New Mobile Cameras to Combat Crime Coming to Lake Balboa

LAPD Senior Lead Officer Rob Trulik says the new measure will help combat property crime in the area.

With property crime of key concern in the Valley, Councilman Dennis Zine's office and the LAPD have taken a new step to help combat the problem. LAPD Senior Lead Officer Rob Trulik was in Tarzana recently to announce the imminent arrival of new mobile cameras in the area to help combat crime.

The West Valley division is expecting mobile cameras by late November, said Trulik. The cameras have been purchased by Councilman Zine's office as well as partnering agencies, and the LAPD will be putting them in locations with high incidents of property crime.

According to Trulik, the camera system will be in "areas where we have repeat criminal activity, and where a camera might deter criminal activity, like in Balboa Park. "We will be putting up cameras mounted on street lights and telephone poles," said Trulik, "where we can remotely monitor those cameras. We have a tech room at the West Valley Division, and we have volunteers that will be watching TVs," said Trulik.

The camera angles can also be remotely operated from the police station, and, said Trulik, "we can send in officers when we see suspicious activities."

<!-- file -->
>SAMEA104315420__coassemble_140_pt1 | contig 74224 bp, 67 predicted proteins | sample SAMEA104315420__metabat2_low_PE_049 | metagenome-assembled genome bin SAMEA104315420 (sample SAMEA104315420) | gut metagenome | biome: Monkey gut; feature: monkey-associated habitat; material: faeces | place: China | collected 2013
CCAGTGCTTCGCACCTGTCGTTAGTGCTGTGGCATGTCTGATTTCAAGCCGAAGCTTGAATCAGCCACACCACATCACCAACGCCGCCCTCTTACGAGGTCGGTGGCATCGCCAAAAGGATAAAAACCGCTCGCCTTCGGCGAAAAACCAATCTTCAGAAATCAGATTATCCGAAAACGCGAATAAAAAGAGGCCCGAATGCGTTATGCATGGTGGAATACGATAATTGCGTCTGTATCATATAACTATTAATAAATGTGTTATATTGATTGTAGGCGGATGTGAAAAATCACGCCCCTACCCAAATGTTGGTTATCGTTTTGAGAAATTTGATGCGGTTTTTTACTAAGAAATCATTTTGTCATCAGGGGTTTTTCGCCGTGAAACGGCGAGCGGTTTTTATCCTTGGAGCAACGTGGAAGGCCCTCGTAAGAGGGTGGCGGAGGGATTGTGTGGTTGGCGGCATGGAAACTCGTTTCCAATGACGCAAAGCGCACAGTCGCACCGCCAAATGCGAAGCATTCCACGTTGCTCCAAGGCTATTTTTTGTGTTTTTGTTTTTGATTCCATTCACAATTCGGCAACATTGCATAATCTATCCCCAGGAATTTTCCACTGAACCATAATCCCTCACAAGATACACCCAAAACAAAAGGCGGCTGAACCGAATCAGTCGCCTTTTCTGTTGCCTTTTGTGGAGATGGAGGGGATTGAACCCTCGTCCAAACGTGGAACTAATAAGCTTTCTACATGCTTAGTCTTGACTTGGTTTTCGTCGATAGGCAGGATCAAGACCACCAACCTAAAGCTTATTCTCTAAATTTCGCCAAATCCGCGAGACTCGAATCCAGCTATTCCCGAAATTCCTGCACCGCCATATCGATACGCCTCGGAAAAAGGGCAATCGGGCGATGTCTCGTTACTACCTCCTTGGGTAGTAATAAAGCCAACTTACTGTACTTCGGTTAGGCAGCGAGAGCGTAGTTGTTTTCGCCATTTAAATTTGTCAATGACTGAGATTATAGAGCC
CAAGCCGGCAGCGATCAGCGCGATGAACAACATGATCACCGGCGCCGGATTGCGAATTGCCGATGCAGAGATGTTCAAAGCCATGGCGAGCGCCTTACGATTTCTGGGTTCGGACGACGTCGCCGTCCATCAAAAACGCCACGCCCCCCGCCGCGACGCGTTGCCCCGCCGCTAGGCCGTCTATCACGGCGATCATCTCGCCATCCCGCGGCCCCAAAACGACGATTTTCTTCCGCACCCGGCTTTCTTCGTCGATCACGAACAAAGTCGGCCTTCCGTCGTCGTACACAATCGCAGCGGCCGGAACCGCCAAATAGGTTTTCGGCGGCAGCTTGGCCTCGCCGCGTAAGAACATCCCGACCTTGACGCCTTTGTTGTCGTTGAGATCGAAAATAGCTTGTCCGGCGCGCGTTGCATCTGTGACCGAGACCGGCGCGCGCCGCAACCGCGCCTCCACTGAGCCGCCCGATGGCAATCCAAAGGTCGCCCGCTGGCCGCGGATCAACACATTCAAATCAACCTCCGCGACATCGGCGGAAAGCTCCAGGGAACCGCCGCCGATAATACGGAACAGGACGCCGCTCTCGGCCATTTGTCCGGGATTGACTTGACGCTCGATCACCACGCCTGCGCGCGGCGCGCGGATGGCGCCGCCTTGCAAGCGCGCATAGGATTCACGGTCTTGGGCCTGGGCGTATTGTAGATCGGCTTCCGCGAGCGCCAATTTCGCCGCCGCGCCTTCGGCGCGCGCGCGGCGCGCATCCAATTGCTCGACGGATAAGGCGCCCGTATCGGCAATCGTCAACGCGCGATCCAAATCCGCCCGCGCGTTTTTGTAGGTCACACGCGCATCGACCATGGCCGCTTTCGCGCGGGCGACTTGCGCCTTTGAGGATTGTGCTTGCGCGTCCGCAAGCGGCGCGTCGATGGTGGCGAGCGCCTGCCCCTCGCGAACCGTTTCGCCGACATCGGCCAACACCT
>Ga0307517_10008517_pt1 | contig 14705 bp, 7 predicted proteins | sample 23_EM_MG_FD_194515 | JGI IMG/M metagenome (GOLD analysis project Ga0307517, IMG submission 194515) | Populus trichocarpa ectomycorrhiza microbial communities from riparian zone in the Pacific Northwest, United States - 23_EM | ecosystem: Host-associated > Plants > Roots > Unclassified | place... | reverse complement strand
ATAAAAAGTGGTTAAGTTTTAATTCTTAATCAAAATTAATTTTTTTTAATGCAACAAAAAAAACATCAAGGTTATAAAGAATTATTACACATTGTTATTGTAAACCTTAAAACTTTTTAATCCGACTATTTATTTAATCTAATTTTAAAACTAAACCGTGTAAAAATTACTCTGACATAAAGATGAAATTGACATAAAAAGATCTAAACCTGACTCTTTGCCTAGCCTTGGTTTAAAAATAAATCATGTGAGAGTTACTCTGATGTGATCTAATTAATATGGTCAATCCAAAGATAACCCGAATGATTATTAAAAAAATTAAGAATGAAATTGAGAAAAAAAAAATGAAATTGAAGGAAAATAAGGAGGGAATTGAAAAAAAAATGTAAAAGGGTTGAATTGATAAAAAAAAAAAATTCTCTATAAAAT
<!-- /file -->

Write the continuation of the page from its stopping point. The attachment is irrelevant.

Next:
Because the cameras are mobile, they can be sent to monitor different areas as needed, and will be used to keep an eye on community areas rather than, say, private businesses.

"Property crime. It's the one thing we can identify that you as members of the public can help us with," said Officer Trulik at a recent Tarzana Neighborhood Council meeting, where he spoke in place of Senior Lead Officer Darryl Scoggins.

"Car break-ins are the number one crime in the City of L.A," said Trulik, "Don't leave items in plain sight."

Trulik described how, when he was with cadets walking on a routine patrol around Zelzah Avenue in Encino, "We observed laptops, purses, birthday presents wrapped up on the front seat of a car."

He also said that there was a big increase in cars that were left unlocked. This makes it easy for thieves, who just "walk by and jiggle door handles, and remove items from vehicles that are not secure."

In parks like Balboa Park, people sit in the park and watch you put your valuables in the trunk. It takes "34 minutes if you're really fast" to get around the park, said Trulik, and more if you're not. This gives thieves plenty of time to break into your car and steal your property.


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See also: Property Crime Is Up in Encino and Lake Balboa


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